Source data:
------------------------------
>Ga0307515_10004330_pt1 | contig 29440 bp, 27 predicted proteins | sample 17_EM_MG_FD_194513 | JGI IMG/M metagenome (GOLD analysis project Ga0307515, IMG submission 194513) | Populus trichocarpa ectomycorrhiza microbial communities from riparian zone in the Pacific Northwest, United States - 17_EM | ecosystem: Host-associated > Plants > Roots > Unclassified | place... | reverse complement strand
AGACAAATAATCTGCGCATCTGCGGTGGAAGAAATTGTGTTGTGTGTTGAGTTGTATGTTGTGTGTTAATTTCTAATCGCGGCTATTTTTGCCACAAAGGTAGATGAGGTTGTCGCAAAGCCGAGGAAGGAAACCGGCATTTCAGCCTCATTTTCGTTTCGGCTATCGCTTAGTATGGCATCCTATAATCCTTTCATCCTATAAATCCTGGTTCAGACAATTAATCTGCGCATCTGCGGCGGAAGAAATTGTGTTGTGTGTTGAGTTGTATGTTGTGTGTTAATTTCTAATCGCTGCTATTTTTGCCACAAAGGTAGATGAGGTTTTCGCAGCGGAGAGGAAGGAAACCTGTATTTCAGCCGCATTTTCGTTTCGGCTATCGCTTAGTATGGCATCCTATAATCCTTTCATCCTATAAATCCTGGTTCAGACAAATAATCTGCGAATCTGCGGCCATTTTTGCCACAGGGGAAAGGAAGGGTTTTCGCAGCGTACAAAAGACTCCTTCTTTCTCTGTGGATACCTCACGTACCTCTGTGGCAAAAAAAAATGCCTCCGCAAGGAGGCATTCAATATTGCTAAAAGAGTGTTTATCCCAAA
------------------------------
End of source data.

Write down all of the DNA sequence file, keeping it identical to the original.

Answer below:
>Ga0307515_10004330_pt1 | contig 29440 bp, 27 predicted proteins | sample 17_EM_MG_FD_194513 | JGI IMG/M metagenome (GOLD analysis project Ga0307515, IMG submission 194513) | Populus trichocarpa ectomycorrhiza microbial communities from riparian zone in the Pacific Northwest, United States - 17_EM | ecosystem: Host-associated > Plants > Roots > Unclassified | place... | reverse complement strand
AGACAAATAATCTGCGCATCTGCGGTGGAAGAAATTGTGTTGTGTGTTGAGTTGTATGTTGTGTGTTAATTTCTAATCGCGGCTATTTTTGCCACAAAGGTAGATGAGGTTGTCGCAAAGCCGAGGAAGGAAACCGGCATTTCAGCCTCATTTTCGTTTCGGCTATCGCTTAGTATGGCATCCTATAATCCTTTCATCCTATAAATCCTGGTTCAGACAATTAATCTGCGCATCTGCGGCGGAAGAAATTGTGTTGTGTGTTGAGTTGTATGTTGTGTGTTAATTTCTAATCGCTGCTATTTTTGCCACAAAGGTAGATGAGGTTTTCGCAGCGGAGAGGAAGGAAACCTGTATTTCAGCCGCATTTTCGTTTCGGCTATCGCTTAGTATGGCATCCTATAATCCTTTCATCCTATAAATCCTGGTTCAGACAAATAATCTGCGAATCTGCGGCCATTTTTGCCACAGGGGAAAGGAAGGGTTTTCGCAGCGTACAAAAGACTCCTTCTTTCTCTGTGGATACCTCACGTACCTCTGTGGCAAAAAAAAATGCCTCCGCAAGGAGGCATTCAATATTGCTAAAAGAGTGTTTATCCCAAA